Without getting into politics, somebody on Facebook shared one of the stupidest memes I have seen recently. It apparently came from March Against Monsanto, an international grassroots movement and protest against Monsanto corporation, a producer of genetically modified organism (GMOs) and Roundup, a glyphosate-based herbicide. The movement was founded by Tami Canal in response to the failure of a California ballot initiative which would have required labeling food products made from GMOs. Advocates support mandatory labeling laws for food made from GMOs.
I have to ask, besides a Facebook meme, what are the sources for these claims? As with most of these memes not a single source to support its claims was quoted. The first thing that jumped out at me when seeing this post was that looking at the picture of the ”tilapia” it seems obvious that the fish has skin and bones.
According to what I was able to discover, Tilapia is the market name of a variety of freshwater fish that are commercially farmed and consumed world-wide. As of 2016, it was the fourth most popular seafood eaten in the US.
The USDA included tilapia in its 2017 list of best choices for seafood consumption by pregnant women and children.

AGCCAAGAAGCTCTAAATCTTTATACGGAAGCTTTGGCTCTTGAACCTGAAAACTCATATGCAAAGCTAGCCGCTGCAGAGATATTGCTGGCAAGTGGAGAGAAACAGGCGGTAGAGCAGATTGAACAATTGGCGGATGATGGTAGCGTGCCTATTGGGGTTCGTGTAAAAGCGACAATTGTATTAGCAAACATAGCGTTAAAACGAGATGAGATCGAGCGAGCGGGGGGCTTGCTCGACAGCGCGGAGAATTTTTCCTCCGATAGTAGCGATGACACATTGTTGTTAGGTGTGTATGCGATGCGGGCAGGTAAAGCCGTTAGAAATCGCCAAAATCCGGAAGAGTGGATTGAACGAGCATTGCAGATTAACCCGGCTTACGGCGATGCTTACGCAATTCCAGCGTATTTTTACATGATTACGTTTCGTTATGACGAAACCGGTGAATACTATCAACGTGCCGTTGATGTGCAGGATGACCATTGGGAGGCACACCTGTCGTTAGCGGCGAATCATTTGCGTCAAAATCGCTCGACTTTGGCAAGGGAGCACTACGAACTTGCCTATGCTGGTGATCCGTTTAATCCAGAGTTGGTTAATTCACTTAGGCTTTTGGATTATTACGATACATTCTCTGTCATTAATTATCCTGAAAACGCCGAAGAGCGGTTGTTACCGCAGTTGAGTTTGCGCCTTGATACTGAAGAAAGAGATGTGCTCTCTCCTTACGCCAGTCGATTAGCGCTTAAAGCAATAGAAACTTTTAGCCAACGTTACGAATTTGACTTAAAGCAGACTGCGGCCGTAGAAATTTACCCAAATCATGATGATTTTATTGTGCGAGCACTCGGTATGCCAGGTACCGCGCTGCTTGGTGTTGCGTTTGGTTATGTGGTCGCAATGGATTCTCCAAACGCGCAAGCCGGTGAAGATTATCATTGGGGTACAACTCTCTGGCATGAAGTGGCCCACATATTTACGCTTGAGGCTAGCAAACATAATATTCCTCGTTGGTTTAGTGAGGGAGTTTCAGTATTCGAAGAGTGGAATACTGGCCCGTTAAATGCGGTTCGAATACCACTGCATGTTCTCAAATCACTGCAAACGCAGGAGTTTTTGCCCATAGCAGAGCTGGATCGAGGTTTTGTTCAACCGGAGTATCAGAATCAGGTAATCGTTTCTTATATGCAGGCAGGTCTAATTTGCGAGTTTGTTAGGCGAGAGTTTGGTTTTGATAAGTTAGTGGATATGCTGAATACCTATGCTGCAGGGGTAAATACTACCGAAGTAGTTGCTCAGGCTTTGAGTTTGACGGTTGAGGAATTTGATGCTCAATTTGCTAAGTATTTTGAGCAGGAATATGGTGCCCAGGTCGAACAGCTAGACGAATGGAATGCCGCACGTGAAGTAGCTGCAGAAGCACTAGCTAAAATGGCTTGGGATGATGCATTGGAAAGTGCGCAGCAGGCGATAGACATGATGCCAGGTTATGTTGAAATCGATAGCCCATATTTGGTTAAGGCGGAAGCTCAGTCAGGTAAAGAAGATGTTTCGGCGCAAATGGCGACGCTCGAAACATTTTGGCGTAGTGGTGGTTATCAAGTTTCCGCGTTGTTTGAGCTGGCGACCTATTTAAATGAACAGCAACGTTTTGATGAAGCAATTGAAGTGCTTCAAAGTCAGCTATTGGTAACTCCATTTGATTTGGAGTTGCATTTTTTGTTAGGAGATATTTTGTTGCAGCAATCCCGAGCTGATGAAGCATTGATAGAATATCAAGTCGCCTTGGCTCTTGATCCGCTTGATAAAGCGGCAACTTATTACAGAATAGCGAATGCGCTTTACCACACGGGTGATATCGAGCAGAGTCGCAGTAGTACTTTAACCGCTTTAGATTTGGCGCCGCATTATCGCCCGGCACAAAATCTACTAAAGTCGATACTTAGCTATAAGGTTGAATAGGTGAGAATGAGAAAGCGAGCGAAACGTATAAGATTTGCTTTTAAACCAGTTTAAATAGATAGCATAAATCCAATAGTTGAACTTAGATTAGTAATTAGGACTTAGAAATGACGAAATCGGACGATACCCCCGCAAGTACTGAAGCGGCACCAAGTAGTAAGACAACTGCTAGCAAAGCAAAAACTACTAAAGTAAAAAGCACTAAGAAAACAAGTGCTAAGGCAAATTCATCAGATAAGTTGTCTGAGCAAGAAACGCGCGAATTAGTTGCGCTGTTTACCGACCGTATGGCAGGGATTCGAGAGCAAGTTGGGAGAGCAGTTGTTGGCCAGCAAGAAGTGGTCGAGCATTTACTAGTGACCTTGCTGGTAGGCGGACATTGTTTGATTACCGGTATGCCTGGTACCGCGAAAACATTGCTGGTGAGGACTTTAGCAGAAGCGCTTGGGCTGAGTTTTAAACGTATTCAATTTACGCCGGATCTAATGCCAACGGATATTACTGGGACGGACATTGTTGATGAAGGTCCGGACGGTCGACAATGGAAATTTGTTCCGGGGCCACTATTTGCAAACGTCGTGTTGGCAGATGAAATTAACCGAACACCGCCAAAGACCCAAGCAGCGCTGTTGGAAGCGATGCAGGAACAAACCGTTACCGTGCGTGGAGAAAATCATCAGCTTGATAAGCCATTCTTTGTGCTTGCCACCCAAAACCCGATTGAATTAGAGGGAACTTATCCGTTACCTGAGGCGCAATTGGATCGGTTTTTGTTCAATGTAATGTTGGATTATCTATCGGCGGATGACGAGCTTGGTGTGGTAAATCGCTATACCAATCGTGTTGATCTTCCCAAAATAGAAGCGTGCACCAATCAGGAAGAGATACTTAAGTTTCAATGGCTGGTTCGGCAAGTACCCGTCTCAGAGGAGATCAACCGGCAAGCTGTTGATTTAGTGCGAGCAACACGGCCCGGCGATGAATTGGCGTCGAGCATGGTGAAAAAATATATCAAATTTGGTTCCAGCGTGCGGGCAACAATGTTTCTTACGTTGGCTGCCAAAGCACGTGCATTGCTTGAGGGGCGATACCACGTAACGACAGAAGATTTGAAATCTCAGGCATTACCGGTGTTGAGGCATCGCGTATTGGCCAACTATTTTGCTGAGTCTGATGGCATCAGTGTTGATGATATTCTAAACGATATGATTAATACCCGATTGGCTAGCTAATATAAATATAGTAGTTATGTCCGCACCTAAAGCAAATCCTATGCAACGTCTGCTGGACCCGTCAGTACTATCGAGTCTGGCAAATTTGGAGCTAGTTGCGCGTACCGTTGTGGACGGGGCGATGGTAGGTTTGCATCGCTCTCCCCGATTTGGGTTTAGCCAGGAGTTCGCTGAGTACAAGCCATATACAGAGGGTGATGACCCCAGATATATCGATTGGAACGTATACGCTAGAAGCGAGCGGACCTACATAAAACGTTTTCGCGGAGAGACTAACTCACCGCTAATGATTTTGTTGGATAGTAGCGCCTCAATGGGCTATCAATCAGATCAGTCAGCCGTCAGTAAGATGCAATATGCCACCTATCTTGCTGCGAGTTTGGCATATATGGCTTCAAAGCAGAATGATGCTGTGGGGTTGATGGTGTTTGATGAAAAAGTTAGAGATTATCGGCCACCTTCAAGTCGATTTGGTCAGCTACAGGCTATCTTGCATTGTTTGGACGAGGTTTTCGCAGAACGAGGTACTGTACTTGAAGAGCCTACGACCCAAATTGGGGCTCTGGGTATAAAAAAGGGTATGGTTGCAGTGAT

Of course many people who post memes like this (and many who read them) are conspiracy theorist who believe there is a sinister plot by the government, big business and the media to poison and enslave us all. That may or may not be true, but if they are going to post something they should be able to support their claims.
There is no scientific evidence that I could find to support the claim that feeding farm-raised tilapia genetically engineered products makes them unsafe to eat.
It is true that farm-raised tilapia does not have the high omega content of other fish, but a Sanford Health nutrition researcher wrote that tilapia is still a healthy choice.
The claim that it contains toxic chemical compounds can also be true, but they sometimes turn up in wild seafood as well as other foods. At least one scientific report found that farmed fish are no more prone to contamination than wild-caught fish.
I guess it comes down to who are you going to believe? Stanford and Berkeley researchers or a Facebook meme? The answer depends on whether or not you are a conspiracy theorist and believe those universities are in on the plot.
I suspect one reason we see so much of this nonsense being shared on Facebook is due to confirmation bias.
List of popular conspiracy theories